recently though, i had a change of heart and decided to put a little effort into redecorating this room. there were a few ground rules: no painting (not worth it since the walls are in such bad shape), no expensive purchases (no new curtains, bedding, light fixtures, etc), and try only use items we already had. with these rules in mind, i schemed, dreamed, and finally tackled the project! and here it is- our bedroom, before and after...

from the doorway of our bedroom- before... 

and after

from the other side of the room- before...

and after

a collection of vintage frames that i started 9 years ago in wyoming- before...

and after! 
in my quest to use only items i already had, i decided to keep using the frames above the bed, but gussied them up with some fun spray paint colors and other little embellishments. 

closet door and bare wall by my side of the bed- before...

and after

this photo, taken at a coffee roastery i worked at, was hanging in the gallery of our wedding photographers studio. when she closed her studio she gifted it to us. it's so huge, but since this wall was so bare, i thought it would make a fun statement piece, hanging all by itself. 

when we moved in there was just an empty socket in the bedroom. i didn't want to rewire a fixture, so i had been using this old darkroom light cover as a shade. it's a cool piece, but looked terrible used this way. note our lovely popcorn ceiling!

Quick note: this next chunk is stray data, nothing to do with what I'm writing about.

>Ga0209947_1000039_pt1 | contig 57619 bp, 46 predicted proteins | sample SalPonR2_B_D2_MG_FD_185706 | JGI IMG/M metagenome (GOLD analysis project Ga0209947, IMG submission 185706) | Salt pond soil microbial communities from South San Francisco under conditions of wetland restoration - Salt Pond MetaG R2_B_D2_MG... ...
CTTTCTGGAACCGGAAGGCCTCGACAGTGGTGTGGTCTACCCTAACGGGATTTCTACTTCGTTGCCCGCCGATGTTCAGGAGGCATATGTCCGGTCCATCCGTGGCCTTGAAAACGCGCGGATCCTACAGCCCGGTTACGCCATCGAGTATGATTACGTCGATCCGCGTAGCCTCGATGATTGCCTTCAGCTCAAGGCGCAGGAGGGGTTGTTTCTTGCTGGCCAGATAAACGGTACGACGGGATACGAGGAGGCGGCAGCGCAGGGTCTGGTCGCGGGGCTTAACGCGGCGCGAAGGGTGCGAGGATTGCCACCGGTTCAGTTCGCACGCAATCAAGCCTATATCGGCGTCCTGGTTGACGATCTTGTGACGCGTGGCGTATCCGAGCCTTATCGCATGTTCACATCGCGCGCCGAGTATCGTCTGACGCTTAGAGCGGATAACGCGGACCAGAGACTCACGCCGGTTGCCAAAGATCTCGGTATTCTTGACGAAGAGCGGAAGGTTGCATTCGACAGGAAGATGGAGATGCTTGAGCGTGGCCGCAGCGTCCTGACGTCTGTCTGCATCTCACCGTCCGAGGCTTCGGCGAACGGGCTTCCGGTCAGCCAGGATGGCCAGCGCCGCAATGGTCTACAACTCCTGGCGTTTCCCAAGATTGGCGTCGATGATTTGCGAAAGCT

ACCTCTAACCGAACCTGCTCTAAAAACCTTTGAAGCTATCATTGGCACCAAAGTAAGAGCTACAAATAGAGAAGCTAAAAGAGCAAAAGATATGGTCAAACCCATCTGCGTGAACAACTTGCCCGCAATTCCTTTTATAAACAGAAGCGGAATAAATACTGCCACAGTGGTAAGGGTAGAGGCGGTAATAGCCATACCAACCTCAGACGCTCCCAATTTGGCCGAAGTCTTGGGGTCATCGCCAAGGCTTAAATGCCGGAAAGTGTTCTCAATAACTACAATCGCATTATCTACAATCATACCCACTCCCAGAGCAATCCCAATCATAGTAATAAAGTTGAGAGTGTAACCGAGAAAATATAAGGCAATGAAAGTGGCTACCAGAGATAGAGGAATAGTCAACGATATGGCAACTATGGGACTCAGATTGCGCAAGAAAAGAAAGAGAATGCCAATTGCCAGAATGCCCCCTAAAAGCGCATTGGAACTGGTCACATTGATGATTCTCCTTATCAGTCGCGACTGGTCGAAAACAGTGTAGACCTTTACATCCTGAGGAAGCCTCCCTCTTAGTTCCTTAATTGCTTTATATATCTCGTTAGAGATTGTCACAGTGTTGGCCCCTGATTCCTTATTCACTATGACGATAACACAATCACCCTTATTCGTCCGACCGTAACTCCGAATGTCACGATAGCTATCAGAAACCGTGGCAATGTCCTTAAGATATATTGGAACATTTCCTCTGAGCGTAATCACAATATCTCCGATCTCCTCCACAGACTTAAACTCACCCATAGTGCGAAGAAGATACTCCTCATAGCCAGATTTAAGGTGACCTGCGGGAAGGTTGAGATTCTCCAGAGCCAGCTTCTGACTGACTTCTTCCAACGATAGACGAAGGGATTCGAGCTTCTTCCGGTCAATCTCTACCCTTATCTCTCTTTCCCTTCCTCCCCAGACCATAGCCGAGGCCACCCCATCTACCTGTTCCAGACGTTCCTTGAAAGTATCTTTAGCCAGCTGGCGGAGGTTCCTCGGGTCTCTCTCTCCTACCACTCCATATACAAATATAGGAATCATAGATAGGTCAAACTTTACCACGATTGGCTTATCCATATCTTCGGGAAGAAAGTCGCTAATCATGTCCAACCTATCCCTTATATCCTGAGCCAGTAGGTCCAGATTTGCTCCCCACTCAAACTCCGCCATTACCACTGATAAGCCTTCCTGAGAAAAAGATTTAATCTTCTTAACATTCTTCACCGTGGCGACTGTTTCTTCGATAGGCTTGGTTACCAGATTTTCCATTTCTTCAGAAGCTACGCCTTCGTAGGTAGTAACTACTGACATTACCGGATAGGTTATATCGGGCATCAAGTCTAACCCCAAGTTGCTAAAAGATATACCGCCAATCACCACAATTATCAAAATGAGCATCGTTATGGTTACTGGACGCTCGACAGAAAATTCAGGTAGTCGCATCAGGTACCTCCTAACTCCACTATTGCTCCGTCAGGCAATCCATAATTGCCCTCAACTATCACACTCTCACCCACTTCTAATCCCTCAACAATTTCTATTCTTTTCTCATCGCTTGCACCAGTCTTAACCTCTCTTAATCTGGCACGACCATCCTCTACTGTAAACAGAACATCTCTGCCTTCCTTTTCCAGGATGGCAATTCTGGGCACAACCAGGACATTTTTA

our new light cover, handmade from a vintage map, wire mesh, and an embroidery hoop. i love the colors with the light shining through. keep an eye out for the how-to later this week!

to increase the overhead light, i installed a converter to make a single light socket into a double. 
since the light bulbs would be visible from below, i picked out some great carbon filament light bulbs from rejuvenation. you can find them on their website

to add a little interest to this gilded frame i strung several shades of turquoise embroidery thread in a zig zag pattern. 

i made this bunting for a party i threw in the summer. the colors matched our bedroom so well that i decided to use it in this huge frame i found at a parking lot sale in my wyoming hometown. 

i hadn't put up any photos of the husby and i since we moved into this apartment over a year ago. i thought this frame made a nice backdrop for a few of our fun couple-y photos. they're clipped to more embroidery thread with teeny-tiny clothes pins. 

my mom originally found this lamp at an estate sale when i was in junior high. she was kind enough to let me use it and then when i moved out she gave it to me. it served as the original inspiration for the color palate in the bedroom. this is bill's bedside table- in spite of how much i love vintage clocks, he hates the ticking sound, thus the digital clock.  

a fun tufted pillow my friend abbi gave to me a few years ago. i love the faded color with the little spots of bright turquoise peeking out from the folds!

another turquoise lamp. i found this one at a tiny little yard sale in capitol hill. i'm not sure why the glaze is patchy like that (it's only like that in two of the 4 panels), but i've recently decided that i like it! i found the vintage big ben moonbeam clock at an estate sale in yakima, washington. the table was a craigslist find when bill and i were first married. it was already this color and matched everything else perfectly! 

well, i hope you enjoyed the first round of 'living vintage'. if you want a room or project in your house to be featured here, leave a comment and i'll be in touch! 

happy monday everyone!